In the documentary J K Rowling: A Year in the Life, the author of the wildly popular Harry Potter series says something becomes true for her only once she writes it down. Upon reflection, I’ve found that this was also true for me: I always avoided fan-fiction stories based on the second generation of characters because there was no canon that recorded their dimensions from which my imagination could proceed; it felt fraudulent from the first, a misgiving that entirely missed the irony that I write stories based in a universe created by another writer. Continue reading →
If you are a drama student at the University of Pretoria, you must crawl before you can crouch. And you must crouch before you can walk.
The drama department has devised a graduated system of roles for its students. First-year students work behind the scenes as part of a technical crew managing the audio and lights. Second- and third-year students can audition for parts in shows at the Krêkvars Student Arts Festival. And honours students who take a module in directing sit in the proverbial director’s chair. “Everything links.” Continue reading →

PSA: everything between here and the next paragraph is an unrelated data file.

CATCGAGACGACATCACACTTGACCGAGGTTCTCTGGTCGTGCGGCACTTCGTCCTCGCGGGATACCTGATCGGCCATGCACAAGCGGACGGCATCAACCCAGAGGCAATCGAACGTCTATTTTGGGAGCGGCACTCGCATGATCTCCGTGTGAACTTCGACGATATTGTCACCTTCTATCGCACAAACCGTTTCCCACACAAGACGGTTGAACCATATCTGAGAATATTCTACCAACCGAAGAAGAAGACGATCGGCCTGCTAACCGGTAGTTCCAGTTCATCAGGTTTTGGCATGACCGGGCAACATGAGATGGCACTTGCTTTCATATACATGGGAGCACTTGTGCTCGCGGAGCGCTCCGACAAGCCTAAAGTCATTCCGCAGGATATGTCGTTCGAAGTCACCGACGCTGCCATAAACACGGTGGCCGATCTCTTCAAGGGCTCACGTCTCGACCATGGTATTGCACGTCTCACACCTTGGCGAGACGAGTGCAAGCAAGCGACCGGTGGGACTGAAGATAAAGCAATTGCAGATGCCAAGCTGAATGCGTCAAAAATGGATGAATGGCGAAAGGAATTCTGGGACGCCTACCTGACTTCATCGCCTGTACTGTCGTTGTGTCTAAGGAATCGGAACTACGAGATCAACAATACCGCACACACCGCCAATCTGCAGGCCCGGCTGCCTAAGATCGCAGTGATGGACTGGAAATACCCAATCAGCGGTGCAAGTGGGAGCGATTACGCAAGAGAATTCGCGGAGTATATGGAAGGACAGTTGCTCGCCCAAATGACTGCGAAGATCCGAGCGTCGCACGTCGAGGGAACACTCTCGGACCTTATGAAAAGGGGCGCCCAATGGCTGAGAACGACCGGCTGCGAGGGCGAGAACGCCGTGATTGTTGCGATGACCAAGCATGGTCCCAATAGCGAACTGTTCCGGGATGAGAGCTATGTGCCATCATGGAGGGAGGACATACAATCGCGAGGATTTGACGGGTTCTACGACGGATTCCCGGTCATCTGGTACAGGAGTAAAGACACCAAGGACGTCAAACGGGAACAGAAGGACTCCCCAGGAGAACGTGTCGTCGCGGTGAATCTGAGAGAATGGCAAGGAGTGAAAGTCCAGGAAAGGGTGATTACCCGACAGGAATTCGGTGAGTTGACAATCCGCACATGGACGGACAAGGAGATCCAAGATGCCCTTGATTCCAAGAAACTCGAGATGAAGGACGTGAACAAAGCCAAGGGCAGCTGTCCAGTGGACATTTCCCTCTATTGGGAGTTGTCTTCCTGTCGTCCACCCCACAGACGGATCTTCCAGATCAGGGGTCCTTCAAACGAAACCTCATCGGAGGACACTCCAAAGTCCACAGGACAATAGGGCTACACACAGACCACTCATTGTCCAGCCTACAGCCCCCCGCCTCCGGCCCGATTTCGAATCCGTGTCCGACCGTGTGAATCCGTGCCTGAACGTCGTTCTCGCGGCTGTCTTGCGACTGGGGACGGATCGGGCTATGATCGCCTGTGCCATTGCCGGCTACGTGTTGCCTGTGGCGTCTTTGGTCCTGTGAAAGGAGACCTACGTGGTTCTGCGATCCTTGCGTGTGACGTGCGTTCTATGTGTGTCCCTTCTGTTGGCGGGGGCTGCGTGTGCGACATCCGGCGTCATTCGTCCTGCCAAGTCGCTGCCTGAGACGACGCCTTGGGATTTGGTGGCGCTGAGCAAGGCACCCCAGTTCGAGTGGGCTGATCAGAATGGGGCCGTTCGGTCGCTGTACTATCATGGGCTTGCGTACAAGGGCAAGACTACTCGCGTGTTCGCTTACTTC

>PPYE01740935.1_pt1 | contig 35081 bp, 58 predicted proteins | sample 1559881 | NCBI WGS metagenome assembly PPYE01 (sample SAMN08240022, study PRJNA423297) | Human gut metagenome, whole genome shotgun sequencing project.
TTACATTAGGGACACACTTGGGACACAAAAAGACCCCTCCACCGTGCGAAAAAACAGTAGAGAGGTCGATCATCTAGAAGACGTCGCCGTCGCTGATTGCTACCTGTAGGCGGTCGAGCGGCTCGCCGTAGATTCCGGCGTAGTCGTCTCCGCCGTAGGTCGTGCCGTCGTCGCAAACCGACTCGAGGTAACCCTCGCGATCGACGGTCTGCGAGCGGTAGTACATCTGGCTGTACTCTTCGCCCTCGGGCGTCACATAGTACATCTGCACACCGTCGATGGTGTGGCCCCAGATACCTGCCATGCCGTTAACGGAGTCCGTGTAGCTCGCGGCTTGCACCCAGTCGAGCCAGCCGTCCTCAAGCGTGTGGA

The Krêkvars Student Arts Festival is growing every year. In its humble beginnings there were a mere dozen shows. There are 52 shows this year each playing three times, putting the total figure at 156 productions on show at the festival. Continue reading →
Tentatively put, a psychological thriller with director Steven Soderbergh’s signature plot twists, Side Effects seems to switches genres as often as Soderbergh pulls in tight into Jude Law, who plays Emily’s (Rooney Mara) psychiatrist. Little more than mid-way through, the film switches protagonists as the ugly head of the—if you will—pharmaceutical-industrial complex is reared and examined. The film turns from an intimate, heartstring-pulling drama about depression to a story of a doctor who decided to stray a little and become ambitious at the wrong time – which is to say, at the wrong patient. Continue reading →